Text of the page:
Zero net artificialization: good intentions, wrong methodology?
“We have included the principle of zero net artificialization in the biodiversity plan. What you are now proposing goes further and stronger. So let’s go for it! You suggest avoiding new construction that bites into nature when rehabilitation is possible, so let’s take a stance! Let’s go! You advocate for a moratorium on new commercial zones on the outskirts of cities, let’s go! Let’s go, let’s take action!”. The speaker delivering this inflamed speech is none other than Emmanuel Macron, speaking to the members of the Citizens’ Climate Convention on Monday. The “zero net artificialization” objective (ZNA), i.e. the aim to suspend any net increase in the total amount of artificial surfaces, seems praiseworthy: at a time of ecological emergency, protecting biodiversity and natural soils is necessary. But what about the method? “Zero net artificialization” has several hidden flaws.
First of all, no one knows very precisely what artificialization is, or how to measure it. The government’s definition of artificialization includes any agricultural, forested, or natural soils the use of which has been modified, which means that parks and gardens are considered artificial, regardless of the ecological services they might provide. With this definition, a garden is considered no better than a parking lot, both being equally artificial! The measurement of artificialization also leaves to be desired: the evaluations carried out use widely different methodologies, allowing them to conclude, for some, that French soils are 9.3% artificialized, and for others, only 5.6%.
Second pitfall: there is a fundamental misunderstanding of artificialization, too often equated with urban sprawl and the image of an “ugly France” devoured by commercial areas. Reality is more nuanced: artificialization concerns both densely populated urban areas and rural territories. Nor is it the systematic consequence of vigorous demographic and economic growth, as it affects territories that are in demographic and economic decline. In Corrèze, for example, the rate of artificialization increased by 13% between 2006 and 2015, even as population grew by only 0.4%.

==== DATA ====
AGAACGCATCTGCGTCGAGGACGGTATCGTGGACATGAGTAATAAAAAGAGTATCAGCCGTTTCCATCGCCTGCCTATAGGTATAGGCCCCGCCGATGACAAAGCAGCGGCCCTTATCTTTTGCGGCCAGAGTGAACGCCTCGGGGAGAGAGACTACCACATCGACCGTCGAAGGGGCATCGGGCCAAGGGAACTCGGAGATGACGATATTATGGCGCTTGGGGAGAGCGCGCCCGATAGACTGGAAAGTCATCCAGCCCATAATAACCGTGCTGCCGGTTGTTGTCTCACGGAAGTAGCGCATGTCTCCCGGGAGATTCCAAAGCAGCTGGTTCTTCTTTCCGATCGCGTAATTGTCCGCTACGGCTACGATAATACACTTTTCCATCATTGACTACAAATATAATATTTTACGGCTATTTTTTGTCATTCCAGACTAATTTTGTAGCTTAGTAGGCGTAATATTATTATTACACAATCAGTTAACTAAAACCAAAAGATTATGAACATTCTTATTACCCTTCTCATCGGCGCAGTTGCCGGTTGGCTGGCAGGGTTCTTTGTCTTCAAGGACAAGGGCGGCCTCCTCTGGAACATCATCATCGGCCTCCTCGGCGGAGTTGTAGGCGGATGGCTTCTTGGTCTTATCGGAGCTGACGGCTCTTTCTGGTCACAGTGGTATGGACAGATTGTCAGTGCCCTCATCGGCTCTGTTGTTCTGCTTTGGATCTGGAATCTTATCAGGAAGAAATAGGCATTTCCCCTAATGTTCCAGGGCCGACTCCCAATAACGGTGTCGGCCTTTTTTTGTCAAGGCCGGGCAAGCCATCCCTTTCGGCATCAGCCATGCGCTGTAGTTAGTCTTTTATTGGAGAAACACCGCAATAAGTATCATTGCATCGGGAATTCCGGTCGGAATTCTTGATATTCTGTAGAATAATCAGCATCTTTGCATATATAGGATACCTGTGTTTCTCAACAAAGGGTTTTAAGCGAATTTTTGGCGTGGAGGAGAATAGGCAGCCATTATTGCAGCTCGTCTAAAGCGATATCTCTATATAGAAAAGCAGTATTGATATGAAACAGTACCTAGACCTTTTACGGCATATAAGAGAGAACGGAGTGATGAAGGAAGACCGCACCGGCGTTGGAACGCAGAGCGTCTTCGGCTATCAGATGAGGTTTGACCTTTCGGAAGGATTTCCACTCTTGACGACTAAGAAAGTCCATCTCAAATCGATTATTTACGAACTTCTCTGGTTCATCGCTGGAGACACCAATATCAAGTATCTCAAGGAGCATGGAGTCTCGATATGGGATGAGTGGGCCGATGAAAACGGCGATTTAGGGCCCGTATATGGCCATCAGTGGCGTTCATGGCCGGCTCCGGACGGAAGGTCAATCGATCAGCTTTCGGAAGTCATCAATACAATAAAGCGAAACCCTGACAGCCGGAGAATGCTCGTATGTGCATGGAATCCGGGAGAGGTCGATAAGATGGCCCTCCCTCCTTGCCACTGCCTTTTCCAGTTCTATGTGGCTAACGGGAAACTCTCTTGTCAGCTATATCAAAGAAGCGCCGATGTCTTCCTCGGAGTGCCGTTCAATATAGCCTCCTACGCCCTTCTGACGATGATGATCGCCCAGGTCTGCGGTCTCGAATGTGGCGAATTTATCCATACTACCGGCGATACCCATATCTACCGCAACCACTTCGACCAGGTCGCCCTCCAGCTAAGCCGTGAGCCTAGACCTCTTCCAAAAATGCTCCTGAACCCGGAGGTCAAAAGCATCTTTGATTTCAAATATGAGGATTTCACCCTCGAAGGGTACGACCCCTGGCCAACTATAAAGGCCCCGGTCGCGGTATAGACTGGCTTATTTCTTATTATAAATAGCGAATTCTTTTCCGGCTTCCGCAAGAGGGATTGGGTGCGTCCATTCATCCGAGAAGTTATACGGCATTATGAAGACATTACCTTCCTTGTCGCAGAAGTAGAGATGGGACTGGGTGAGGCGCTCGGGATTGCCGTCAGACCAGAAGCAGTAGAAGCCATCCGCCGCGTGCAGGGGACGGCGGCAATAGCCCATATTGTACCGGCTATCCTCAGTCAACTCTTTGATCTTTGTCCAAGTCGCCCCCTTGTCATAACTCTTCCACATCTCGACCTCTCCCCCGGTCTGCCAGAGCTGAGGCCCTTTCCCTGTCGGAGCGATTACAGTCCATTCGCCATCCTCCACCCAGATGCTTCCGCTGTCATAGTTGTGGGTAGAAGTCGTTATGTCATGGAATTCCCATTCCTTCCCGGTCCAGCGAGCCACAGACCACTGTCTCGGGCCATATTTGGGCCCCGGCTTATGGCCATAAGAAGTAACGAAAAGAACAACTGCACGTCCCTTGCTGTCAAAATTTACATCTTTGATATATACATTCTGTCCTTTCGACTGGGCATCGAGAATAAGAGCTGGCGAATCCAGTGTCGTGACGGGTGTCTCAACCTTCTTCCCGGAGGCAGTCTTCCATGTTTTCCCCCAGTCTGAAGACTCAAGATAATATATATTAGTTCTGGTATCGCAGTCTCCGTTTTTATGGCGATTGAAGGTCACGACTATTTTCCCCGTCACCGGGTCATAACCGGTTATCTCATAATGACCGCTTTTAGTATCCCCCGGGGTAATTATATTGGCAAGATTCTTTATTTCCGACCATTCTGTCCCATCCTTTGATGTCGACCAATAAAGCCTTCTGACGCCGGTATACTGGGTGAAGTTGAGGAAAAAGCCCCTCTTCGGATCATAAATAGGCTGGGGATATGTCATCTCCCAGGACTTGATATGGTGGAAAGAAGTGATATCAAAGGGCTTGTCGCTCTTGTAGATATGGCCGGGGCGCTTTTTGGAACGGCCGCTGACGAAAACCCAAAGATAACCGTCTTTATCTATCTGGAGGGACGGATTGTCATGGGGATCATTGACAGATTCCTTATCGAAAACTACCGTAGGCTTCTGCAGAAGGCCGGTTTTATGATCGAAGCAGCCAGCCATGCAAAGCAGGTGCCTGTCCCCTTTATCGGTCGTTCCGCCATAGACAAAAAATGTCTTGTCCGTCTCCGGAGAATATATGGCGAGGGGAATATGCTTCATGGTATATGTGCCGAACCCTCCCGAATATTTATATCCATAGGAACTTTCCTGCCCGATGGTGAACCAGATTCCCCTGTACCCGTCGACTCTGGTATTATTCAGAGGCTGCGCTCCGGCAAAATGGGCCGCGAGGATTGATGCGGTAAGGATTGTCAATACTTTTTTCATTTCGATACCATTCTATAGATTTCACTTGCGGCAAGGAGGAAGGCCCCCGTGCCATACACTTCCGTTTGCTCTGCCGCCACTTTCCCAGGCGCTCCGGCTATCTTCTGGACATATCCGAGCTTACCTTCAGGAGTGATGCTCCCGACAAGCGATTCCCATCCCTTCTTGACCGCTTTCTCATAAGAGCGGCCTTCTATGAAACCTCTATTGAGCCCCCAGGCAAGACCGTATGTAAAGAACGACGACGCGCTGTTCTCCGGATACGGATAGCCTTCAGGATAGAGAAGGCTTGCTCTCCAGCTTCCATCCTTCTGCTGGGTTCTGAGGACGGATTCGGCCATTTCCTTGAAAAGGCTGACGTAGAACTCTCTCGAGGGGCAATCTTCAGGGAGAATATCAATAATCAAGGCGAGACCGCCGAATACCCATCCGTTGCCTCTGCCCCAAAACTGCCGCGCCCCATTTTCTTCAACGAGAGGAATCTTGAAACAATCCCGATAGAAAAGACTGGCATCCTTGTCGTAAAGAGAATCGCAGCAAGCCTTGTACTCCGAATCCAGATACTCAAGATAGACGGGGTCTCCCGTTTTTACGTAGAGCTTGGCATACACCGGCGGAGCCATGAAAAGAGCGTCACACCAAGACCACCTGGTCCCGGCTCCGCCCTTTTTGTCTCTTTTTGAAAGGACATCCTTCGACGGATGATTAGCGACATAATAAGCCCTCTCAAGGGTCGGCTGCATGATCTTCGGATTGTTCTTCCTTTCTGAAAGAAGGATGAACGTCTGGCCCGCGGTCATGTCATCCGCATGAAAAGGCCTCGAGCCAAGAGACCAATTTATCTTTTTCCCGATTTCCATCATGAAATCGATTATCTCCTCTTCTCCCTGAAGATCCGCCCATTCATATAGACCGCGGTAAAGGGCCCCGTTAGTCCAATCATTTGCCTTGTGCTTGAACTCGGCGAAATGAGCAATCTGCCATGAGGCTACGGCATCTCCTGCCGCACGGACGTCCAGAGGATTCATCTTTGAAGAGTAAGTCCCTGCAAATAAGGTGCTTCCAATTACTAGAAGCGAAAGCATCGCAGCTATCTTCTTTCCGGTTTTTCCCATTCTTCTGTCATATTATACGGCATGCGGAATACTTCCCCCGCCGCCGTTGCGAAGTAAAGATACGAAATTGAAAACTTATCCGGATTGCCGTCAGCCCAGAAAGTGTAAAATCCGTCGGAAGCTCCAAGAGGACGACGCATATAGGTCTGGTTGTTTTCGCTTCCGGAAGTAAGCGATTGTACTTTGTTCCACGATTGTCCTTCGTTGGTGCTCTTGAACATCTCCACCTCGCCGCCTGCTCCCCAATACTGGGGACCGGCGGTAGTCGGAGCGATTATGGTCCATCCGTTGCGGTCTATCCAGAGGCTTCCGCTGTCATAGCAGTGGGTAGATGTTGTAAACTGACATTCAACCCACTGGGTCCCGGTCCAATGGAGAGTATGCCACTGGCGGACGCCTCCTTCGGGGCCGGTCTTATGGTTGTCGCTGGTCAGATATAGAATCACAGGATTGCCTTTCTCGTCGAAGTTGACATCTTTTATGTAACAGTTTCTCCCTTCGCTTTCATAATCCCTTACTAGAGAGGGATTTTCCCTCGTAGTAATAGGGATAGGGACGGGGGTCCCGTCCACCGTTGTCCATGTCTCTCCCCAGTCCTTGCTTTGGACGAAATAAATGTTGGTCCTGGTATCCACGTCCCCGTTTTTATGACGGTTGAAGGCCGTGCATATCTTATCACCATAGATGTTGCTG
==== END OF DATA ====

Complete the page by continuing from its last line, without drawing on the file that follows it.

Third point: the ZNA policy suffers, fundamentally, from insufficient consideration of complexity. Thus, ZNA does not signal the end of soil artificialization, but rather enshrines the need to “renature” artificial surfaces as more are artificialized. While the idea may seem virtuous on paper, it does not stand the test of reality: soils and their characteristics are not identical or even similar and are therefore not interchangeable at will. ZNA also obscures the fact that not all artificialization is necessarily bad. Artificialized soils are mainly used for housing: half of the artificial surfaces between 2006 and 2014 were artificialized for housing, according to INRA and IFSTTAR.
Perhaps the debate on artificialization should be one about fragmentation instead. The latter threatens territorial equilibrium much more than the former, as sociologist and urban planner Éric Charmes pointed out as early as 2013. “It is not so much the disappearance of agricultural land, which is relatively limited anyway, that poses a problem as the nature and location of the artificial land and in particular the urban sprawl of rural areas […] The agricultural world is wrong to demand a halt to artificialization,” he concluded at the time. “It would be wiser to call for better organization of urban extensions and better planning. Charmes warns against the pitfalls of “land Malthusianism “, “a source of functional urban sprawl and a contributor to the housing crisis“.